Wild Boars in Germany are Radioactive, And Now We Know Why

For years, a mystery has surrounded wild boars in southeastern Germany. They are radioactive. That alone is not actually that unusual for the area. Many animals had high levels of radioactivity after the 1986 Chernobyl disaster. What is odd is that they are not getting less radioactive. In all other animals, the radioactive cesium levels have decreased, but in the wild boars, it still persists.

Scientists now think they know why the pigs are still radioactive, and Chernobyl is not the sole cause. The new research suggests that nuclear weapons testing in the 1960s was a significant contributor.

The Cold War nuclear tests still affect the soil in the area. Fallout has sunk deep into the soil, contaminating the truffles that the wild boars like to eat. The Chernobyl disaster added even more cesium to the soil. As cesium settles into the soil so slowly (approximately one millimeter per year), it is only now affecting the truffles. This means the radioactive levels could actually increase in the near future.

Figure showing the concentrations of cesium isotopes. The light yellow and blue are the contribution percentages of weapons-135Cs and Chernobyl-137Cs, respectively. Figure: Stager F et al., 2023


Radiation from testing will persist forever

The study also predicts that the problem will not abate any time soon. Cesium-135, the version that is associated with nuclear weapons testing, has a half-life of 2.3 million years. This makes it essentially immortal. Meanwhile, cesium-137, the version used in nuclear reactors such as Chernobyl, has a half-life of just 30 years.

Researchers tested meat from 48 boars across 11 districts in the region. Almost 90% of the samples had a dangerous amount of radioactivity. And between 10% and 68% of the contamination in the individual meat samples bore the isotopic fingerprint of the cesium used in the weapons testing.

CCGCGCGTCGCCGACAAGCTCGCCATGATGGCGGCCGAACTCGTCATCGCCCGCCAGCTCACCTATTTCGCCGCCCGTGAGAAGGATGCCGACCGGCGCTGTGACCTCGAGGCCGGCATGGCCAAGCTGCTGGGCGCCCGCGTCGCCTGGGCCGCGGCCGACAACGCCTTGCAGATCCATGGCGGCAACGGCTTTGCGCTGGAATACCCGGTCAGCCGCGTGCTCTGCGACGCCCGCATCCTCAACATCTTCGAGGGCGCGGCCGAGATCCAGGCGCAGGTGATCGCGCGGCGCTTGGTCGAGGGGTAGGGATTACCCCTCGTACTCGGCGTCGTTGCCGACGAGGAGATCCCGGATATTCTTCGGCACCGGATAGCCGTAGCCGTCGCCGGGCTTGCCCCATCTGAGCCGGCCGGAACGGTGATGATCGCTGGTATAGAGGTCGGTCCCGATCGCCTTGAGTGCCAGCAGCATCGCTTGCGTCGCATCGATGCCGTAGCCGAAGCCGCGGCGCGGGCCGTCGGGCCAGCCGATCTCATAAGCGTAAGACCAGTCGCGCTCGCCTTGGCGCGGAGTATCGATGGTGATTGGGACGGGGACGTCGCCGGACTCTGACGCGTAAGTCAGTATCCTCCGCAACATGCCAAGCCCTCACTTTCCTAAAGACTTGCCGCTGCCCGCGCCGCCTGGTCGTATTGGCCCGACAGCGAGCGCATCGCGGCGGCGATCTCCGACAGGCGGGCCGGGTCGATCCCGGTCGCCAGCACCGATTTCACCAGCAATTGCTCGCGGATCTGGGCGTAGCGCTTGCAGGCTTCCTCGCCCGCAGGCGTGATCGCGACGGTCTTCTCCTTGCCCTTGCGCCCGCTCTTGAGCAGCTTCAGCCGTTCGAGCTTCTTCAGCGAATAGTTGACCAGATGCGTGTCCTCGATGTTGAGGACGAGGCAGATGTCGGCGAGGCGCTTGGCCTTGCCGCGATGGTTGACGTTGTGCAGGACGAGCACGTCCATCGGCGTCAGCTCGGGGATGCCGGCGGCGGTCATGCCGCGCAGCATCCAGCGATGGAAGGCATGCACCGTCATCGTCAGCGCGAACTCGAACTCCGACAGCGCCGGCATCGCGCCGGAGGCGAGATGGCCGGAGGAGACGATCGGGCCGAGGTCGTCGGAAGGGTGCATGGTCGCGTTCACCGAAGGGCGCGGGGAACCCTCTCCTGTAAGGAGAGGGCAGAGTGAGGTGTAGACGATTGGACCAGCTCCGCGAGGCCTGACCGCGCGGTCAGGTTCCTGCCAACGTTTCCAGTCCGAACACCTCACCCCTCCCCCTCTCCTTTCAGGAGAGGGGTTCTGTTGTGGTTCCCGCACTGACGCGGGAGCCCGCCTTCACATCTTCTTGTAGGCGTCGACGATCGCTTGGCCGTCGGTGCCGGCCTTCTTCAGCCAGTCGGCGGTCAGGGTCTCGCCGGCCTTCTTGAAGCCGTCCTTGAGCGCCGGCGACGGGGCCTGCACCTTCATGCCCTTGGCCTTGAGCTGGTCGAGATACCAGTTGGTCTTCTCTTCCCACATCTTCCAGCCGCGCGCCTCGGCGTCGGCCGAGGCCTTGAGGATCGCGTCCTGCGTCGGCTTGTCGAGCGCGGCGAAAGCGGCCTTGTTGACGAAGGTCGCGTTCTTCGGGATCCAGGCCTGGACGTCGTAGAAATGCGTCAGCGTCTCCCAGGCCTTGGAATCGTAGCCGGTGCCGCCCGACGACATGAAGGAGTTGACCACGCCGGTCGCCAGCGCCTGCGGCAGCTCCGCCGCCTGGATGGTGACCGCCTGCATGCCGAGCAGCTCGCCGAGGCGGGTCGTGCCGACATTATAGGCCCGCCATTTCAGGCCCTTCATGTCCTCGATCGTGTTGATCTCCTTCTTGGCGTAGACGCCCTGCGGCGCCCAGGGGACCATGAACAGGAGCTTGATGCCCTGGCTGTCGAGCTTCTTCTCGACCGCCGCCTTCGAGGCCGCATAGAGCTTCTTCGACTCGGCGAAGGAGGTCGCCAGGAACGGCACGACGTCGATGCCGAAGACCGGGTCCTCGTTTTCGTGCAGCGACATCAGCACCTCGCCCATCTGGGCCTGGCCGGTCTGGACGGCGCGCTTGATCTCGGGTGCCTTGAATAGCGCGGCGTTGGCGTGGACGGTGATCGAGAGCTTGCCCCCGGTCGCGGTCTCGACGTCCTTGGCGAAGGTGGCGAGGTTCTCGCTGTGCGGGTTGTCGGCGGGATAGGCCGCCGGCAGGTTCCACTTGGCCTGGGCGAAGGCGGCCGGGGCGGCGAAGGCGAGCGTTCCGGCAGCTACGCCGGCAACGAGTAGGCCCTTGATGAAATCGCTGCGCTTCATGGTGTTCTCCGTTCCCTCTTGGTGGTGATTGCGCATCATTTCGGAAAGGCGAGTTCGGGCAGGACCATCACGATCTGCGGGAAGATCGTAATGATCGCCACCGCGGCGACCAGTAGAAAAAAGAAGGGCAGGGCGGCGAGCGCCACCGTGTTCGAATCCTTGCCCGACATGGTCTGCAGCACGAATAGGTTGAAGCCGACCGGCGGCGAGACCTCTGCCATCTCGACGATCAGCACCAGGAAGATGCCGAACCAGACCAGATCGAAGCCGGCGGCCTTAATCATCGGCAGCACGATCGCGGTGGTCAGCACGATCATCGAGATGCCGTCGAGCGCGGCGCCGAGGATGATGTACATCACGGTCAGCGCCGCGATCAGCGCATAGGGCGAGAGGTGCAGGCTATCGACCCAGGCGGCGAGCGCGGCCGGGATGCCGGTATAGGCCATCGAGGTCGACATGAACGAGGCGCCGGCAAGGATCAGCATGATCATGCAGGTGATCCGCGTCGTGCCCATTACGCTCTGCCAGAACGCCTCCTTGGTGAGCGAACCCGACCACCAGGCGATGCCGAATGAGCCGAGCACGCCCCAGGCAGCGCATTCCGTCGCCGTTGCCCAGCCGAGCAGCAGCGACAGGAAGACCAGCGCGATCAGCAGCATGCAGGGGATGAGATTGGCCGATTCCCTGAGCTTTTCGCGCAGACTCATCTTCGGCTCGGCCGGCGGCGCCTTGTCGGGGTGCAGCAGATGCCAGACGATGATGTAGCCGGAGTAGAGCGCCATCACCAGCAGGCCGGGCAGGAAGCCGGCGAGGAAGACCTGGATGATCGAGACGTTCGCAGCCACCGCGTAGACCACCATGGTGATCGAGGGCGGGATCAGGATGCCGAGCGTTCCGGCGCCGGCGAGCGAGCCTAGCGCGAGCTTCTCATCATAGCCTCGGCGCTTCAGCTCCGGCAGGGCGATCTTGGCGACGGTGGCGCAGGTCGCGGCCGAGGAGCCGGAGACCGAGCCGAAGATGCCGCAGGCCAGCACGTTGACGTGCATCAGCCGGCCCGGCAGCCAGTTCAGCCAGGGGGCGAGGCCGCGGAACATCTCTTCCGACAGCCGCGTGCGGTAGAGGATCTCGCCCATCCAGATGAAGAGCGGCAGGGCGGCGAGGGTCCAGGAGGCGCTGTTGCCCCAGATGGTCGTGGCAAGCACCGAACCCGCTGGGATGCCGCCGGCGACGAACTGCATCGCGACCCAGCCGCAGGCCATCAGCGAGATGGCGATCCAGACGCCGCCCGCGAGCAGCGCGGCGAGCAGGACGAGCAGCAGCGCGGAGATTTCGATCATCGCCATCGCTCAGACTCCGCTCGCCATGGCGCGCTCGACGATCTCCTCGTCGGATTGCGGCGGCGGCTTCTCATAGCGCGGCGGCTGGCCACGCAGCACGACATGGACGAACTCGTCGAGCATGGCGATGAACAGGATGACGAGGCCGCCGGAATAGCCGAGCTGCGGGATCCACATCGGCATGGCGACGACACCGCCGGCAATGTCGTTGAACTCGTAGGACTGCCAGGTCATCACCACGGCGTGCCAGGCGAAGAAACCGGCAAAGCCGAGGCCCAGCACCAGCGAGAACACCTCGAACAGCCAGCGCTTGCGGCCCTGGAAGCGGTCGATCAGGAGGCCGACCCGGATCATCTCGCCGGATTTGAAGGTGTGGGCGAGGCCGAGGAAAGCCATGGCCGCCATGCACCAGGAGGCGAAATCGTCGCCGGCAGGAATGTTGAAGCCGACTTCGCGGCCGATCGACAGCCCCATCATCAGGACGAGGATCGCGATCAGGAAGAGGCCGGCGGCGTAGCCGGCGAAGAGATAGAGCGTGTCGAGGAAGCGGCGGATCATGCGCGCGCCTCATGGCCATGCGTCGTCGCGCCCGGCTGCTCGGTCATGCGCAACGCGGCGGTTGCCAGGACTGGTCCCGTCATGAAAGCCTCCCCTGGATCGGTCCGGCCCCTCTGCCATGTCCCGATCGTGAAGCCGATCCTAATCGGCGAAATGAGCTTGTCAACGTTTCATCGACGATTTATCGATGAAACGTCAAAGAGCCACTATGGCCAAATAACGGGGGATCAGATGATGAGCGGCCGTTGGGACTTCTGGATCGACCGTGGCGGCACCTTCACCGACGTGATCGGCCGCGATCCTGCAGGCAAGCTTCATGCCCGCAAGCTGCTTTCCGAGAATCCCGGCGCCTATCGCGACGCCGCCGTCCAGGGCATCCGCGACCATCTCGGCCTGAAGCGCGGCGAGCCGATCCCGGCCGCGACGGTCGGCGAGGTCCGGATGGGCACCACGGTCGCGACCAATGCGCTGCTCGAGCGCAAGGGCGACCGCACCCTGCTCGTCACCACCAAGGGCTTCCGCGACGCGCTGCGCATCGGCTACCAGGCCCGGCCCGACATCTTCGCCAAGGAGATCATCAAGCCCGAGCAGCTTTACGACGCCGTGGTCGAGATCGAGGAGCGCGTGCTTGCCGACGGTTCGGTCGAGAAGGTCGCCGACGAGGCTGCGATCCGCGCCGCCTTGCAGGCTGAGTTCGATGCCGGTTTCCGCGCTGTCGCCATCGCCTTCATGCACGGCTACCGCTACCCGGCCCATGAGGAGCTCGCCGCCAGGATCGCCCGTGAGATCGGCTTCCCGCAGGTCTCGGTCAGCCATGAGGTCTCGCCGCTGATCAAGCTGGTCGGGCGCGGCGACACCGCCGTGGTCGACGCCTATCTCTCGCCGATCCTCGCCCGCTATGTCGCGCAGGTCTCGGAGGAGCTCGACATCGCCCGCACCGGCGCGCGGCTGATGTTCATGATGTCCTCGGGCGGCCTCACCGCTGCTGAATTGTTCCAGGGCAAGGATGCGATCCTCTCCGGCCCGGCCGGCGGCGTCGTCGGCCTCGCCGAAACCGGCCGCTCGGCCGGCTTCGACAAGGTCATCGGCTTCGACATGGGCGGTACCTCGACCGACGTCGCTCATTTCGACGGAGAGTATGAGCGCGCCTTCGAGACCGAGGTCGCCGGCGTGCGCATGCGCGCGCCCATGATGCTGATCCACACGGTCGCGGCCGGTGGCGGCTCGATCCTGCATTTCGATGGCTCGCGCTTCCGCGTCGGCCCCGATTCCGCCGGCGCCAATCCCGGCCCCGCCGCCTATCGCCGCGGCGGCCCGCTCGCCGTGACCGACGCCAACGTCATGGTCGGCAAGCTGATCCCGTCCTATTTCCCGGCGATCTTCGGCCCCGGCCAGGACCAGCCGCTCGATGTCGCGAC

“My mind was blown when I realized how relevant this source of radioactive contamination in general still is,” Georg Steinhauser, co-author of the new study, told The Washington Post.

wild boars with young boars

Photo: Shutterstock


Unsafe to eat

The dangerous amount of cesium makes the pigs unsafe to eat. Hunting restrictions are in place so that people don’t accidentally shoot and eat them. But as a result, the wild boar populations in the area are soaring.

The results also highlight the danger of atmospheric nuclear testing. The Cold War tests happened 60 years ago, so many people think that the after-effects are long gone. This proves that this is not the case. Many of these boars would be radioactive even if the Chernobyl explosion had never happened.

It is also impossible to tell which specific tests actually caused the contamination, as the isotopes have spread through the air across the western hemisphere.

“This study illustrates that strategic decisions to conduct atmospheric nuclear tests 60−80 years ago still impact remote natural environments, wildlife, and a human food source today,” the authors concluded.

Rebecca McPhee

Rebecca McPhee is a freelance writer for ExplorersWeb.

Rebecca has been writing about open water sports, adventure travel, and marine science for three years. Prior to that, Rebecca worked as an Editorial Assistant at Taylor and Francis, and a Wildlife Officer for ORCA.

Based in the UK Rebecca is a science teacher and volunteers for a number of marine charities. She enjoys open water swimming, hiking, diving, and traveling.